She rescued the gun from the glove compartment and leaned forward, intent on keeping sharp.
It would’ve been easy to give up waiting for him to leave the warehouse after his all-night poker game in there. It would’ve been easy to say, Fuck it, I’ll do this another day. It would’ve been easy to try to pretend it never happened, those things he did to her younger sister.
But they did happen. And he was going to pay for them. And not through the slow-grinding gears of the justice system that offered no promises.
Cigarette after cigarette helped her keep sharp, her fingers trembling on the small rods of tobacco that her sister used to call cancer nails, and reminded her that they were going to eventually kill her.
But we’re all going to die eventually, she thought as she looked at the gun in her other hand. Some sooner than others.
She looked at the trembling cigarette and surveyed her emotions: nervous, anger, excitement. It was not a surprise to realize excitement huddled in there, for she hadn’t liked her sister’s boyfriend from the start.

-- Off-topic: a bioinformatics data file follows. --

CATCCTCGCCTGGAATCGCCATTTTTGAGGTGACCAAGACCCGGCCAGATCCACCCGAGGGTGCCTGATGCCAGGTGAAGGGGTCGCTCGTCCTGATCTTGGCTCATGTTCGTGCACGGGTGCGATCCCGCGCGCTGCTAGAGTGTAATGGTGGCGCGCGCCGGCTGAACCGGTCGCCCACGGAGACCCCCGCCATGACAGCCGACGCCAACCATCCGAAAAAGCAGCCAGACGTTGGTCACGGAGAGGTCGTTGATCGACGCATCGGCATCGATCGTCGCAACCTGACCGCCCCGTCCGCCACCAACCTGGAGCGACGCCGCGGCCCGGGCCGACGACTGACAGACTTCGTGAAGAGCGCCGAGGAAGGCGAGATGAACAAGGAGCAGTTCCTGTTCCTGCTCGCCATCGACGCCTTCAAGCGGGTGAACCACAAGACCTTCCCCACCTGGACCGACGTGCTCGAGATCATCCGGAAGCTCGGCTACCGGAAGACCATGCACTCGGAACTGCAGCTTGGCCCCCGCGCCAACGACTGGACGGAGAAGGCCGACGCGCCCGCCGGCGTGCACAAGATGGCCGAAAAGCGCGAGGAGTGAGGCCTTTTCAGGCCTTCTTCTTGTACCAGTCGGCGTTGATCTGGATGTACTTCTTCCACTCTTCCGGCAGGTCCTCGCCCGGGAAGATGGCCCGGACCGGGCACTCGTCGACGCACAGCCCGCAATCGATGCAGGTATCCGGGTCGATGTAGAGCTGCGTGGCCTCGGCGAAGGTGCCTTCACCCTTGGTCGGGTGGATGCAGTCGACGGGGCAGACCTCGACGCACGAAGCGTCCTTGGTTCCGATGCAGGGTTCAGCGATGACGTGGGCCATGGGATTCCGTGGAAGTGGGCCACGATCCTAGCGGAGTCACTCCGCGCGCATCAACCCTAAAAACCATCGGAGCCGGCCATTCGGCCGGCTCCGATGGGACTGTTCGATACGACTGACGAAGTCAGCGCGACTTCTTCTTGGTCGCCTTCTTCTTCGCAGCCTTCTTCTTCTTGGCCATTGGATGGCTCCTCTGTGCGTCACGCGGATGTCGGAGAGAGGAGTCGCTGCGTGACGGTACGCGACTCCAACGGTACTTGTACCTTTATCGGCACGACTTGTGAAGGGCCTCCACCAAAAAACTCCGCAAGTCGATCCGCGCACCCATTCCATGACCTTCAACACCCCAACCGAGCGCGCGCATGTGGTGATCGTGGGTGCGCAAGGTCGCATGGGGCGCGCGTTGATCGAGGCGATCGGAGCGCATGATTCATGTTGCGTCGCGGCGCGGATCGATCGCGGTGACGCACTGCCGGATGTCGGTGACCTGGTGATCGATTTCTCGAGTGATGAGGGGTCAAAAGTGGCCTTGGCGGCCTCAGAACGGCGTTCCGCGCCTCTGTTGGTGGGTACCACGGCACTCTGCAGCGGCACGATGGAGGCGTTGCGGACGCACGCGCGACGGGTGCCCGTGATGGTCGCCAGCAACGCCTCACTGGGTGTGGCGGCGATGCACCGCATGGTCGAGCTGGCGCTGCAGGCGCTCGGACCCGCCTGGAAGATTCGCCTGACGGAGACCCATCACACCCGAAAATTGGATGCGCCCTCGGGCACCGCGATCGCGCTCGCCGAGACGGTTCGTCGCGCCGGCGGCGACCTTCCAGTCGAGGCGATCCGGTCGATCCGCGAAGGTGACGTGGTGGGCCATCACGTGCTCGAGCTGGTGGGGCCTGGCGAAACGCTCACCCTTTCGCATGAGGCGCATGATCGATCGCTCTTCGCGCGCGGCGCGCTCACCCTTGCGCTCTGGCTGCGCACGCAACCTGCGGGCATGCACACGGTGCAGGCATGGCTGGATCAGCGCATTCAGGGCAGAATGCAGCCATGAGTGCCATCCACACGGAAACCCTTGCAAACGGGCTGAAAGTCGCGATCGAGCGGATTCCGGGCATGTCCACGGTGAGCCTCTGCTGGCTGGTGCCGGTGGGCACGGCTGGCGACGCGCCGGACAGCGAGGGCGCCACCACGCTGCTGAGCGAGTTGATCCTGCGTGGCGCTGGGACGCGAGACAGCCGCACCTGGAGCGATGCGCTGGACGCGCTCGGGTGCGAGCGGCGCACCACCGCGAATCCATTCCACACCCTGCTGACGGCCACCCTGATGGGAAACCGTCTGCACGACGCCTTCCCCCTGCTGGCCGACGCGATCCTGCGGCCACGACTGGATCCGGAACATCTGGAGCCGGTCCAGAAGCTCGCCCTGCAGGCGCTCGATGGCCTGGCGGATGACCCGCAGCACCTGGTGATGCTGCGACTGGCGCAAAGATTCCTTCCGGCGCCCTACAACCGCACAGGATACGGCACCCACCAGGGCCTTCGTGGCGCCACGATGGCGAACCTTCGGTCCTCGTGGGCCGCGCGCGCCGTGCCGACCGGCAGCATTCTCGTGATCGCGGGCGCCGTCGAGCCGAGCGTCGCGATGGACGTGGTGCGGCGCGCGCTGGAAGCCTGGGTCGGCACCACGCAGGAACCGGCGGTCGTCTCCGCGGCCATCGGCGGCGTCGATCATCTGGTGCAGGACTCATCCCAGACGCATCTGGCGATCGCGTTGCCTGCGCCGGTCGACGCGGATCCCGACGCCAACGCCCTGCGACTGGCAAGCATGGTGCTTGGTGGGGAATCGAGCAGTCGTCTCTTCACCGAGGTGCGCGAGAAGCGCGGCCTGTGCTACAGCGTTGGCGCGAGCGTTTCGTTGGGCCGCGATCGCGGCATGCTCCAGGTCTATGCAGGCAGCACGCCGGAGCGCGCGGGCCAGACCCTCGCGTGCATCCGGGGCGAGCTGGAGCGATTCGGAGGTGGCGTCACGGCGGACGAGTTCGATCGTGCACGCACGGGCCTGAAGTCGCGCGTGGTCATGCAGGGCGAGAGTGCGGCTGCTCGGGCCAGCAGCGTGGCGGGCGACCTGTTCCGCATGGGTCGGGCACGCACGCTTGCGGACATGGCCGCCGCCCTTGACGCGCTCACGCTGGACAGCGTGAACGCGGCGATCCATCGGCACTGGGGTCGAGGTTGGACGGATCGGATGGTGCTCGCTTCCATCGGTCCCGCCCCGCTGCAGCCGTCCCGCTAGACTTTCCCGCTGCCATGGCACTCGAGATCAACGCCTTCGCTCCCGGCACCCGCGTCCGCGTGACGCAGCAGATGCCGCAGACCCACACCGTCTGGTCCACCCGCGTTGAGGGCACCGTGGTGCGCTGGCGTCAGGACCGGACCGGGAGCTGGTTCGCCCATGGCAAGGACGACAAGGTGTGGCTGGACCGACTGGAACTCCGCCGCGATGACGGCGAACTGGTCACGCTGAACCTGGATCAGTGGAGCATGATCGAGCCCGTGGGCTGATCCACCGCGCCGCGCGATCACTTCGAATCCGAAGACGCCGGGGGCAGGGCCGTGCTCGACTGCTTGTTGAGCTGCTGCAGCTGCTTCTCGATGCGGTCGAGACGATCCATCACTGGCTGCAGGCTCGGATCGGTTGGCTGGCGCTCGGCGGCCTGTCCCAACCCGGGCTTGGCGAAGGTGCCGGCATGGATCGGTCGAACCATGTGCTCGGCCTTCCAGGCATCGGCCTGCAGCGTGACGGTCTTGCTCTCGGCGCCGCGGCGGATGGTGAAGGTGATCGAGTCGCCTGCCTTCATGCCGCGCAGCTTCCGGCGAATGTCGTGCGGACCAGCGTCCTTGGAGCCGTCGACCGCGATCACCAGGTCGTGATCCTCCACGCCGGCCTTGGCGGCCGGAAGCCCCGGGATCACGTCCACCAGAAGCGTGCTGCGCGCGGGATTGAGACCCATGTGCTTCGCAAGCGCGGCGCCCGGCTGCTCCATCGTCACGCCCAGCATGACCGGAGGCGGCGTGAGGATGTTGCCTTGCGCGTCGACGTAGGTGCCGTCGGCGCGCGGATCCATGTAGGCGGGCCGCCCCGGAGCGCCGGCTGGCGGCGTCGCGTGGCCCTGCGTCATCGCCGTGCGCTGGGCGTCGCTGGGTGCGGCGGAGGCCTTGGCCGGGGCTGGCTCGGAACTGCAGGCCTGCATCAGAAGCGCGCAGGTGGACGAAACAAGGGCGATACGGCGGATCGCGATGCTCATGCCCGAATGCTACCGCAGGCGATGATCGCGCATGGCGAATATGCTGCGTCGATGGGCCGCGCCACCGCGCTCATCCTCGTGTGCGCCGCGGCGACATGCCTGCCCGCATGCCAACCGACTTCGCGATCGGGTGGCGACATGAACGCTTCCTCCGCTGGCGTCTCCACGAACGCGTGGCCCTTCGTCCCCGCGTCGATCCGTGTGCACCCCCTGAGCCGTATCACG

And now it was time to make him pay. Once that warehouse door swung open, he was going to be momentarily blinded by the brilliant sunshine of the hot day. And in that blindness, she was going to open the car door, stand, and shoot him.
She reminded herself that she should hold the gun in both hands and rest them on the roof of the car. Didn’t want these trembling fingers to cause the bullets to miss him.
The woman in the photo is a model, and by pairing the photo with the story, it is not meant to imply her actions. This is a fictional story, and any resemblance between its characters with persons living or dead is purely coincidental. The photo is used under the non-commercial Creative Commons license. Click on the image to jump to the photographer’s Flickr page.